This is what the masses – this hapless couple who don’t know a Drurer etching from one by Rembrandt – are sold as ART. They look around for something they can afford – something to take home with them. They want to buy some ART. So they ask the salesperson. The salesperson convinces them of the INVESTMENT potential. This is something truly of value. The couple doesn’t know why they feel uncomfortable. They don’t get why they feel empty inside. Perhaps that’s what art is supposed to make you feel…

This is what people are fed to buy mediocre art. It’s a money game – this con game – and it made me once again think, “God, I hate art.”

Don’t get me wrong, in the same gallery there were some lovely pieces from modern creators – sculptors, painters, etc – but Anthony Hopkins and the pedestal upon which he’d been placed… Now you might like this piece. That’s totally ok! However, when the selling point is the name of the creator and not the creation itself, then the work loses any semblance of real meaning and turns into commodity, just more stuff to pass between each other.

Perhaps I’m wrong. Perhaps his work really does stand there next to Dali. Perhaps someday I will have to eat my words. With some fava beans. And a nice chianti.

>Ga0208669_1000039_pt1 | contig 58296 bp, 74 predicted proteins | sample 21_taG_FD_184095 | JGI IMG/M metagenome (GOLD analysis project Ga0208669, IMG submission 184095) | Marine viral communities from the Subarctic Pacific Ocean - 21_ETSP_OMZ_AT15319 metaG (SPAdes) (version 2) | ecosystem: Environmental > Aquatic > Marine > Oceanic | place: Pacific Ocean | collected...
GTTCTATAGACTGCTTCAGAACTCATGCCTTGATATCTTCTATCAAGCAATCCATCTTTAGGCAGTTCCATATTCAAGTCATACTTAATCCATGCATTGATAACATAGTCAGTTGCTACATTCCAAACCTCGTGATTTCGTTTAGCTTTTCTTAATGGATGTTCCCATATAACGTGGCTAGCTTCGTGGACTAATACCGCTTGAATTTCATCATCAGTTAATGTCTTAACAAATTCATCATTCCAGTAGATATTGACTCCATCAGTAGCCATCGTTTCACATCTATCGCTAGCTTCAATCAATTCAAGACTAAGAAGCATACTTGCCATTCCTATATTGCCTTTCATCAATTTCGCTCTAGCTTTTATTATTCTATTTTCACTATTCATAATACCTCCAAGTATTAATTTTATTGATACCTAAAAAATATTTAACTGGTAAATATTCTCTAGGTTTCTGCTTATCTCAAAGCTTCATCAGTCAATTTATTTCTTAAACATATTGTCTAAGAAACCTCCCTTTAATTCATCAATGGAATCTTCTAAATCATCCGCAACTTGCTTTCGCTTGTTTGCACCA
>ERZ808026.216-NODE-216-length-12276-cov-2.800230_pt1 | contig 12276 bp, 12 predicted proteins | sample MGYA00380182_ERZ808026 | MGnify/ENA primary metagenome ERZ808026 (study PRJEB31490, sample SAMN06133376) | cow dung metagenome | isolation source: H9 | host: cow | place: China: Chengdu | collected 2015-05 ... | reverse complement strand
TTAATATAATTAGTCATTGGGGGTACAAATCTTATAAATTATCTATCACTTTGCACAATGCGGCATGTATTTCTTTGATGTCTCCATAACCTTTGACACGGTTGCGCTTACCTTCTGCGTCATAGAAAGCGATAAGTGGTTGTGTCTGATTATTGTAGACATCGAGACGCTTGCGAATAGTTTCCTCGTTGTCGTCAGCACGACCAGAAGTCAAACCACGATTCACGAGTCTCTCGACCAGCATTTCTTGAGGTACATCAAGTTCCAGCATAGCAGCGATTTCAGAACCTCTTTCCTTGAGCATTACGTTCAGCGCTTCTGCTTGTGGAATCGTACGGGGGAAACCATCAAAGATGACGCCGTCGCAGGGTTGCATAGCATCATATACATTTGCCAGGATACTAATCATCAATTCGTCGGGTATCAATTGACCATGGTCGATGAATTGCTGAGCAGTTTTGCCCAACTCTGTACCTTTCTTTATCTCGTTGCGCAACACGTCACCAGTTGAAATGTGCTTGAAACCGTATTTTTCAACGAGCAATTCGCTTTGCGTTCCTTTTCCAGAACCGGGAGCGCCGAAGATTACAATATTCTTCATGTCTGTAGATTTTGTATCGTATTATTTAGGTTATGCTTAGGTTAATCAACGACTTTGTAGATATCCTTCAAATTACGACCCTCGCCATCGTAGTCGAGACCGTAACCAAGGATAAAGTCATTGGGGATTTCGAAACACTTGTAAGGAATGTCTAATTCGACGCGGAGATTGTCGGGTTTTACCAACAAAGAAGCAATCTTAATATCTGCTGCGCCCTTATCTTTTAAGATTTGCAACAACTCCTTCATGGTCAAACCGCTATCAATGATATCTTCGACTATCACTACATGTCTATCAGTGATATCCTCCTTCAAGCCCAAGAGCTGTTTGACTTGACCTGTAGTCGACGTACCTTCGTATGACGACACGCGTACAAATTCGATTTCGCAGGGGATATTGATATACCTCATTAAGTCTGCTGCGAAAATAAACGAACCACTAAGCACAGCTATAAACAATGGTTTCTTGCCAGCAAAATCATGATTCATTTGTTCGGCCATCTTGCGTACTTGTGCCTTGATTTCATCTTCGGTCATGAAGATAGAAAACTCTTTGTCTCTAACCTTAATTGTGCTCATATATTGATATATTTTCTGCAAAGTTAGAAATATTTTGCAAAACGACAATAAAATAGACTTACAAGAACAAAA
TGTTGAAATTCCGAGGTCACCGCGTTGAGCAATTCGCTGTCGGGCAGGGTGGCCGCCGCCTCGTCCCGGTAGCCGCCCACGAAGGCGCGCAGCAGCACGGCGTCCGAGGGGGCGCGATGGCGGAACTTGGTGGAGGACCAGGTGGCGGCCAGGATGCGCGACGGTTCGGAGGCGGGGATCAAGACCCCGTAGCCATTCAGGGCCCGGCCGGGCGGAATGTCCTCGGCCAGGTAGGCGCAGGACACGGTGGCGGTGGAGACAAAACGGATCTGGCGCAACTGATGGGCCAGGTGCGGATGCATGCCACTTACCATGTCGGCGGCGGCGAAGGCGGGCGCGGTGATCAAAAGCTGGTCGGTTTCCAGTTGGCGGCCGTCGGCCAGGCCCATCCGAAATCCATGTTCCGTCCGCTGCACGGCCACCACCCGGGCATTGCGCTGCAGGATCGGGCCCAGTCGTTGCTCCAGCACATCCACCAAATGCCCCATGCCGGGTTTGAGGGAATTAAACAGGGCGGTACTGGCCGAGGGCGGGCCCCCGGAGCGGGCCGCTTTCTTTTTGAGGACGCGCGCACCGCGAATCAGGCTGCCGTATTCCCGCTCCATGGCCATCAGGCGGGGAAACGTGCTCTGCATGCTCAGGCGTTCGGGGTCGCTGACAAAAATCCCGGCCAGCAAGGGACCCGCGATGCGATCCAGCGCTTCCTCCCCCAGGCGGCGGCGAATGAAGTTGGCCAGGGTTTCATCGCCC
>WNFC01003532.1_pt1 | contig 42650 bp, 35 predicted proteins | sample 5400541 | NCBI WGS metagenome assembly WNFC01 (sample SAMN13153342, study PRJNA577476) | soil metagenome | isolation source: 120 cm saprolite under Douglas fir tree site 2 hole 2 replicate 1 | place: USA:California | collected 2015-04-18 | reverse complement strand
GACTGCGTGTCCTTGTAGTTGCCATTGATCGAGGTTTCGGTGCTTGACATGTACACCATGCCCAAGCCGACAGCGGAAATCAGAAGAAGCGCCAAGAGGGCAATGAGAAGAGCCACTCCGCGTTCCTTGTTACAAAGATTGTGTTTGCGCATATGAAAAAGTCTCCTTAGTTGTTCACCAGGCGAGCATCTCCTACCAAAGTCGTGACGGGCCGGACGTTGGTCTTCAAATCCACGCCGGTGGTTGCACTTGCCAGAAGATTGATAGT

This Art Curator Went to Juxtapoz Magazine’s Psychedelic Art Show and You Won’t Believe His Review!

photo-4

The other night we – Liana, Violet, myself, and a few others – attended the art show/party for Juxtapoz’s Psychedelic Art book. Other than Alex Grey, there wasn’t much that was impressive in any way, shape, or form. Juxtapoz Magazine, once a small outsider magazine, was there presenting to the world – and LA – their watered down version of ‘psychedelic art’ which really seemed to exclude artwork that actually might be interesting, psychedelic, and/or visually challenging. In any case, I received this rather scathing review from a friend. I don’t think he intended to share it widely but it sums it all up so succinctly, I can’t NOT share it. We’ll just say it was written by ‘The Wizard’.